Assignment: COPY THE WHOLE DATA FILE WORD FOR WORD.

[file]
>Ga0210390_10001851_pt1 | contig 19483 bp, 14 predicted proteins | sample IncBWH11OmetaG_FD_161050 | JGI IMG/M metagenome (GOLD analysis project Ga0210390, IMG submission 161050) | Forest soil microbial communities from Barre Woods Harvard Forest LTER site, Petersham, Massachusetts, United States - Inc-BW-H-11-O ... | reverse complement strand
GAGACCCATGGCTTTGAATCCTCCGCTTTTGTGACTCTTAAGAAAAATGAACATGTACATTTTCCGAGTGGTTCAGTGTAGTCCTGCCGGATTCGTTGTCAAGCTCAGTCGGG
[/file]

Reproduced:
>Ga0210390_10001851_pt1 | contig 19483 bp, 14 predicted proteins | sample IncBWH11OmetaG_FD_161050 | JGI IMG/M metagenome (GOLD analysis project Ga0210390, IMG submission 161050) | Forest soil microbial communities from Barre Woods Harvard Forest LTER site, Petersham, Massachusetts, United States - Inc-BW-H-11-O ... | reverse complement strand
GAGACCCATGGCTTTGAATCCTCCGCTTTTGTGACTCTTAAGAAAAATGAACATGTACATTTTCCGAGTGGTTCAGTGTAGTCCTGCCGGATTCGTTGTCAAGCTCAGTCGGG